Every time there's a huge global crisis, like the current COVID-19 outbreak, scammers and cyber criminals swoop in to exploit the situation. This is especially risky when businesses are forced to use more technology - making us more at risk from cyber crime such as data breaches, ransomware and other exploits.
According to the disarmament chief of the United Nations, there has been a 600% rise in malicious emails during COVID-19 and our increased dependency on digital technologies means that there is one cyber attack every 39 seconds. Additionally, there have been increased attacks on health care organisations and medical research facilities.
The most common type of scam is a fake email or SMS pretending to be from the health authorities, an example of which could be an enticing headline like 'Coronavirus alert in your area' or 'How to protect yourself from COVID-19'. Emails like these seem genuine, but often contain dangerous viruses or malware that can steal your data or block your computer outright. If you receive such an email, be very careful about downloading or opening any attachments that come with it.
Some emails or SMS's will ask you to share your passwords or banking information, to make a donation to fund research into a vaccine or help others in need. Remember, a legitimate health organisation or charity will never ask you for that kind of information in an SMS. If in doubt, it's a good idea just to call them to confirm if the email is genuine.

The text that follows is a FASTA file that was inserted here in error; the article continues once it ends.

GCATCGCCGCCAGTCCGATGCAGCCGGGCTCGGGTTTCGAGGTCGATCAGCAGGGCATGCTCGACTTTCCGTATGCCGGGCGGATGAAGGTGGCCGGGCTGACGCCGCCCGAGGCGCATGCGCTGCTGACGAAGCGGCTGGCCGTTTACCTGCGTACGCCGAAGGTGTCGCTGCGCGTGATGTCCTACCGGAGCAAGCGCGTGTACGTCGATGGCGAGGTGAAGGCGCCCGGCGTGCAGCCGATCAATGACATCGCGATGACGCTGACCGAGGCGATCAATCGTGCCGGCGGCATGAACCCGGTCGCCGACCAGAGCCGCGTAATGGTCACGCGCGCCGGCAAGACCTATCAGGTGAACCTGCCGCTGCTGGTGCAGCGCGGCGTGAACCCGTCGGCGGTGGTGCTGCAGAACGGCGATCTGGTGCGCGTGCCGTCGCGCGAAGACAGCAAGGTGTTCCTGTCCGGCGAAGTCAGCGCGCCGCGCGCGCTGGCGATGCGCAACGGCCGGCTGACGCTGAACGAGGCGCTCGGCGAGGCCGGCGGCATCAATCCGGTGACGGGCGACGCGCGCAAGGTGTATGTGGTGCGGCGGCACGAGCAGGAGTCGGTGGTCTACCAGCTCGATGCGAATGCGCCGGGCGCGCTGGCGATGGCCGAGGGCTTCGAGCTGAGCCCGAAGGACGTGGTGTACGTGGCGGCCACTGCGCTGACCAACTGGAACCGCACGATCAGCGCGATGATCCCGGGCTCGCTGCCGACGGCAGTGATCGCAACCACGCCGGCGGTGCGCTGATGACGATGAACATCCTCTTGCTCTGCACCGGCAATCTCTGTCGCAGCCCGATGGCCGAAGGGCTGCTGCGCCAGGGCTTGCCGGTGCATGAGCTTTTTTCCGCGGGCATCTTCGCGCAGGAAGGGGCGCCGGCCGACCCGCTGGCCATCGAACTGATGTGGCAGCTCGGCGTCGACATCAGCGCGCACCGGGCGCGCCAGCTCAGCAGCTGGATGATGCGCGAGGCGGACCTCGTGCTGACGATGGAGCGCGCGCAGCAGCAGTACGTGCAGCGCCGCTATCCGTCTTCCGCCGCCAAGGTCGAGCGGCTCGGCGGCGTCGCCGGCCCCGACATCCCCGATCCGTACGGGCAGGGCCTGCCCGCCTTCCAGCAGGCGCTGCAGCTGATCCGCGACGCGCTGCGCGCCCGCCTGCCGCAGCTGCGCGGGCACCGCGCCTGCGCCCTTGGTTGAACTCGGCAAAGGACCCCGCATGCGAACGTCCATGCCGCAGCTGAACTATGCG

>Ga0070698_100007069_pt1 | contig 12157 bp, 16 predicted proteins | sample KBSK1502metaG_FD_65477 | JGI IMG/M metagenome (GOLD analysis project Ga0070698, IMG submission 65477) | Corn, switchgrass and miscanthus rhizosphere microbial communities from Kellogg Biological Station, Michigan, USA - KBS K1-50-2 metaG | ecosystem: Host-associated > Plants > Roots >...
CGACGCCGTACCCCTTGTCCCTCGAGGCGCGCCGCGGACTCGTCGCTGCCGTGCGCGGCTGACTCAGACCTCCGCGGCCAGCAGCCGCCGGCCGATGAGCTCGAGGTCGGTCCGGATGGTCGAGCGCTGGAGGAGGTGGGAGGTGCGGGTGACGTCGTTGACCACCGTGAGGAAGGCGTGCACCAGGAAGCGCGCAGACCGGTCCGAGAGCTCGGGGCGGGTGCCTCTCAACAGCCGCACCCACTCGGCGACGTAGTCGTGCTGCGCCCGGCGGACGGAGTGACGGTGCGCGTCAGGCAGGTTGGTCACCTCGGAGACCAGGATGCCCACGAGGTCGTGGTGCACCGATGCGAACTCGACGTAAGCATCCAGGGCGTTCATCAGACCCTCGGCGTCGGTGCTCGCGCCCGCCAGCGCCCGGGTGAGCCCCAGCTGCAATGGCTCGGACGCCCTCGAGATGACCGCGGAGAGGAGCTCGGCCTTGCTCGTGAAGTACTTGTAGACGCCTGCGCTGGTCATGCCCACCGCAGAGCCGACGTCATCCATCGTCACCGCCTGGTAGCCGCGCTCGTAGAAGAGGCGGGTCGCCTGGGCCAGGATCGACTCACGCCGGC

Your business partners, healthcare organisations and associations aren't safe from scammers either. A clever scam that is going around is an email pretending to be from their I.T support teams. Disguised as 'coronavirus awareness' messages, these emails try to get you to click on headlines like 'Attention! COVID-19 Update', promising information. The sneaky part is how they invite you to click a link to 'register' or 'sign up'. That's when they try to get your login and password. Again, if you get such an email, always check with your provider first, preferably by phone or a trusted direct email.
Email scams are one thing, online purchasing is another. Clever scammers are setting up fake online stores to sell protective gear like face masks and hand sanitisers. They know masks are in demand, and professionals will be keen to order discounted products online. Many people who fell for the scam have received counterfeit masks from these shady shops, and many more never received anything at all. The scammers simply stole their credit card info and disappeared, along with the fake website.
Fortunately, you don't have to be a techie to protect yourself and your practice. Just keep an eye out for any unusual emails with links or attachments and keep your apps updated. Never share sensitive info like logins, passwords, credit card or banking info online. This goes for SMS as well!
Just keep a calm and clear head, and regard any email or SMS asking for your personal or business details with a healthy degree of scepticism. Depending on your situation, it might be a good idea to look into getting cyber insurance as well. With a bit of basic digital hygiene and good judgement, we can ensure our own safety as well as the safety of the people who depend of us.
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Our advice is general in nature. To read the full General Advice Warning click here